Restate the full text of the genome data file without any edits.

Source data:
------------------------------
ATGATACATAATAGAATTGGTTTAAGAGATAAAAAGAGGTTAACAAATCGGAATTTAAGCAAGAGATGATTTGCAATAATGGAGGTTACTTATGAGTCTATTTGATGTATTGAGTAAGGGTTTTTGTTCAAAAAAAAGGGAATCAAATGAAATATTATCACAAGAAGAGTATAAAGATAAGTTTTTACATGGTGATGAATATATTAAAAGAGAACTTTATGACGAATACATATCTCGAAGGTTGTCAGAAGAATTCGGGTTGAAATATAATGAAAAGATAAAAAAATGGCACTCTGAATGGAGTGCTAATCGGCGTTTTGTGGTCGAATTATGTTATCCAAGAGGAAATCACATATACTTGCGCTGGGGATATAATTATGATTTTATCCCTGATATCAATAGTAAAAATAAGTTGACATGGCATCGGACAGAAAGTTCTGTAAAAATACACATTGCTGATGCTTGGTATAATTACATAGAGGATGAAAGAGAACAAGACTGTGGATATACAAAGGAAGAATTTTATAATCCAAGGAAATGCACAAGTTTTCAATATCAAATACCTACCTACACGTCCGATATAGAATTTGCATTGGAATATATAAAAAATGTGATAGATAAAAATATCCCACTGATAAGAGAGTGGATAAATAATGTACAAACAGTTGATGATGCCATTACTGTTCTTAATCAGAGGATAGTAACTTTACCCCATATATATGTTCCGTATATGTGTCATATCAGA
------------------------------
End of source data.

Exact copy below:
ATGATACATAATAGAATTGGTTTAAGAGATAAAAAGAGGTTAACAAATCGGAATTTAAGCAAGAGATGATTTGCAATAATGGAGGTTACTTATGAGTCTATTTGATGTATTGAGTAAGGGTTTTTGTTCAAAAAAAAGGGAATCAAATGAAATATTATCACAAGAAGAGTATAAAGATAAGTTTTTACATGGTGATGAATATATTAAAAGAGAACTTTATGACGAATACATATCTCGAAGGTTGTCAGAAGAATTCGGGTTGAAATATAATGAAAAGATAAAAAAATGGCACTCTGAATGGAGTGCTAATCGGCGTTTTGTGGTCGAATTATGTTATCCAAGAGGAAATCACATATACTTGCGCTGGGGATATAATTATGATTTTATCCCTGATATCAATAGTAAAAATAAGTTGACATGGCATCGGACAGAAAGTTCTGTAAAAATACACATTGCTGATGCTTGGTATAATTACATAGAGGATGAAAGAGAACAAGACTGTGGATATACAAAGGAAGAATTTTATAATCCAAGGAAATGCACAAGTTTTCAATATCAAATACCTACCTACACGTCCGATATAGAATTTGCATTGGAATATATAAAAAATGTGATAGATAAAAATATCCCACTGATAAGAGAGTGGATAAATAATGTACAAACAGTTGATGATGCCATTACTGTTCTTAATCAGAGGATAGTAACTTTACCCCATATATATGTTCCGTATATGTGTCATATCAGA